WASHINGTON, D.C. – U.S. Sen. Sherrod Brown (D-OH) is working to keep deadly synthetic opioids like fentanyl out of Ohio, and today secured a commitment from a key Trump Administration nominee to work with Brown to make sure customs agents have the equipment to identify fentanyl and keep the deadly drug out of Ohio.
Brown’s INTERDICT Act would provide CBP with additional hi-tech screening equipment and lab resources to detect fentanyl before it enters the U.S. Brown’s bill is also supported by U.S. Sen. Rob Portman (R-OH) and Brown is supporting Portman’s STOP Act. Both are endorsed by law enforcement. The two bills work together to help block the deadly synthetic opioid from reaching Ohio communities. The INTERDICT Act passed the House Homeland Security Committee in September. At today’s Finance Committee hearing to consider the nomination of Kevin McAleenan to serve as the Commissioner of U.S. Customs and Border Protection (CBP), Brown asked McAleenan to confirm that access to these screening devices would help CBP keep fentanyl out of the U.S.
“Any solution to the opioid crisis must include stopping fentanyl shipments from coming into the U.S.,” said Brown. “The INTERDICT Act – which Senator Portman and I partnered on with Senators Markey, Rubio and Capito – would provide your agents with more resources and equipment to screen packages. Can you confirm that having more portable screening devices would increase CBP’s ability to stop deadly drugs like fentanyl from entering the United States? And can you confirm that it will be a priority for you as Commissioner to procure more of these devices for your border agents?”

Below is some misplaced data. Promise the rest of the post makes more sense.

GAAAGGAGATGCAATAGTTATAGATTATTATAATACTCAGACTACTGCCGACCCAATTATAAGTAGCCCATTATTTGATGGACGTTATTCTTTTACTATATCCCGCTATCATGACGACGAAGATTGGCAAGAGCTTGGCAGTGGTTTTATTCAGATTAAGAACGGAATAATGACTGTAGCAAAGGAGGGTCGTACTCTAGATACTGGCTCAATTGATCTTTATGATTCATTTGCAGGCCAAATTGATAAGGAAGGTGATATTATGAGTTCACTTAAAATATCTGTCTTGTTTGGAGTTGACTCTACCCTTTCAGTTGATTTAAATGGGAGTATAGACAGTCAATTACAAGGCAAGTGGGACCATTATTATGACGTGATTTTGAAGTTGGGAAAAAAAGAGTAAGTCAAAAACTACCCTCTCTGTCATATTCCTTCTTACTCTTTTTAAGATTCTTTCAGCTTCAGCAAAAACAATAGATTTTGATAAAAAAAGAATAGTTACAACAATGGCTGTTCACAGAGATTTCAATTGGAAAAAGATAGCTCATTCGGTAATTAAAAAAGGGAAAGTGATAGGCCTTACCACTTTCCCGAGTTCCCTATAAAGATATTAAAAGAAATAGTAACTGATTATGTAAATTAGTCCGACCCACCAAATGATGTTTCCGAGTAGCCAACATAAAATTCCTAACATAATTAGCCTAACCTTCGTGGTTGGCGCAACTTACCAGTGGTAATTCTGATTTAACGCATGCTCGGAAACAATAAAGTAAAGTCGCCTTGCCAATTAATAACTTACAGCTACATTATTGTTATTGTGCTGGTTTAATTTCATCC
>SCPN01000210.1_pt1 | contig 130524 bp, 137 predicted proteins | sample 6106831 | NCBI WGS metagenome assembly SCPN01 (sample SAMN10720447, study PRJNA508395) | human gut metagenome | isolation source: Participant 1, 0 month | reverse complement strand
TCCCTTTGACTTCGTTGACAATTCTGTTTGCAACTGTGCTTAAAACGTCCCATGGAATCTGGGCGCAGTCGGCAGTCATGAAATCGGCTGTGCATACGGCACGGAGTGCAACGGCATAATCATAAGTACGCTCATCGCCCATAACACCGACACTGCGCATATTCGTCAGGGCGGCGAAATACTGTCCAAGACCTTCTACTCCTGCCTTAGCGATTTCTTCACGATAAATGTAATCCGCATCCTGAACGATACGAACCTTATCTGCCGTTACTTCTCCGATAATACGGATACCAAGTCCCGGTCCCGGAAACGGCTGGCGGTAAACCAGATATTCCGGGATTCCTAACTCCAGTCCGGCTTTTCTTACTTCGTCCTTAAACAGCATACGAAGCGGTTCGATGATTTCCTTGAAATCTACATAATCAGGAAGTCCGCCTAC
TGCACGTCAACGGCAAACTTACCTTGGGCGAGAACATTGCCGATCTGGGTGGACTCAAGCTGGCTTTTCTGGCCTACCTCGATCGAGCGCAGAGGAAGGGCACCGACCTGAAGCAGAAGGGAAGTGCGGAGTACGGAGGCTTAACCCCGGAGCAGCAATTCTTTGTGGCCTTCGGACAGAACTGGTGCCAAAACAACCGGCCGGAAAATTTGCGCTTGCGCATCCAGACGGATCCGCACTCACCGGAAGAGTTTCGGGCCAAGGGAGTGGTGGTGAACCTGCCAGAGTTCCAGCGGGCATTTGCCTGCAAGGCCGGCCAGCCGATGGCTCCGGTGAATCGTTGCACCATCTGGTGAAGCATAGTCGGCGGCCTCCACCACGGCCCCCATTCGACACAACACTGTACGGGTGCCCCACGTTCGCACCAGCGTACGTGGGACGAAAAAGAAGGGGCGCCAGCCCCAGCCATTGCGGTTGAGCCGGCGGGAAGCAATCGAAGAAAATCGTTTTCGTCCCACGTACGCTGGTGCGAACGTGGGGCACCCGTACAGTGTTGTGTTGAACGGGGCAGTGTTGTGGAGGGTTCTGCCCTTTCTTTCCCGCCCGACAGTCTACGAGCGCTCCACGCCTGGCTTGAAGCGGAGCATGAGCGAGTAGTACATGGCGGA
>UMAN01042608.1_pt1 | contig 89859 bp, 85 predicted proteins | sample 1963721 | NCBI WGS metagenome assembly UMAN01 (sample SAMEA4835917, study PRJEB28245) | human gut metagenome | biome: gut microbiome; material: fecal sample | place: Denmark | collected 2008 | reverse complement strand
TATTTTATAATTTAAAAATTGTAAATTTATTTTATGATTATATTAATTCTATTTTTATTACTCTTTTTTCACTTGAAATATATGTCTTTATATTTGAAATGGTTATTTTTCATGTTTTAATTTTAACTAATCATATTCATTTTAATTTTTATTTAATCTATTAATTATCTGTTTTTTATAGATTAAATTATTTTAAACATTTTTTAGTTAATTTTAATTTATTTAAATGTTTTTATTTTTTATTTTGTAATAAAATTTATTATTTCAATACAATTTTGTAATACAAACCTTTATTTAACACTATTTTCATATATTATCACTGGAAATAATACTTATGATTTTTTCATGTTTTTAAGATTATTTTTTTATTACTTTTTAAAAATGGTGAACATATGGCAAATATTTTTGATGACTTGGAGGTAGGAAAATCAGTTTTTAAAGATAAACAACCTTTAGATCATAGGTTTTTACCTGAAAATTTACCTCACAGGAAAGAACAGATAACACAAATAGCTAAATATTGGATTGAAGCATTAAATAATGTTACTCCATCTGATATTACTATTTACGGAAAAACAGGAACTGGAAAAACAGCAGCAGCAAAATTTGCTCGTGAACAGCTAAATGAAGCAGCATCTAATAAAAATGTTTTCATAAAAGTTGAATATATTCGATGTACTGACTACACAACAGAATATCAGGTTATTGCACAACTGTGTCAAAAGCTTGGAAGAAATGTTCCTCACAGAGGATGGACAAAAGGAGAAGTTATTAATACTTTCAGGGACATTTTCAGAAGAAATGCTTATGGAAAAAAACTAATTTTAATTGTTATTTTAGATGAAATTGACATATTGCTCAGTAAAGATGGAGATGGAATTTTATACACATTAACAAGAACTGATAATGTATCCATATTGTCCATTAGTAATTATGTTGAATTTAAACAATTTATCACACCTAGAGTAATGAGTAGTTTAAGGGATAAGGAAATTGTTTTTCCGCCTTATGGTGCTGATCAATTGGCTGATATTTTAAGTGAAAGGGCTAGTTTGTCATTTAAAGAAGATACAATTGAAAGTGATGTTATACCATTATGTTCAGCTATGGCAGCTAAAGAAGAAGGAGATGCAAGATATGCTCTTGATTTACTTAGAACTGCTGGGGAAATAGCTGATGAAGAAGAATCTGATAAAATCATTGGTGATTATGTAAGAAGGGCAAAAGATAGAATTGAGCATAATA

McAleenan said he’d work with Brown saying, “Technology to both identify fentanyl in shipments and to test it effectively is absolutely essential to successful interdiction, and interdicting fentanyl and prioritizing technologies that help us do it better will absolutely be a priority.”
**Download production quality footage of the exchange HERE.**
The INTERDICT Act would authorize $15 million for hundreds of new screening devices, laboratory equipment, facilities, and personnel for 24x7 lab support. The money will be used to:
- Provide more portable chemical screening devices at ports of entry and mail and express consignment facilities and additional fixed chemical screening devices available in CBP laboratories.
- Provide CBP with sufficient resources, personnel, and facilities — including scientists available during all operational hours — to interpret screening test results from the field.
Providing CBP with more screening devices and lab support will not only stop more fentanyl from coming into the U.S., but it will also protect more agents in the field from exposure to dangerous substances.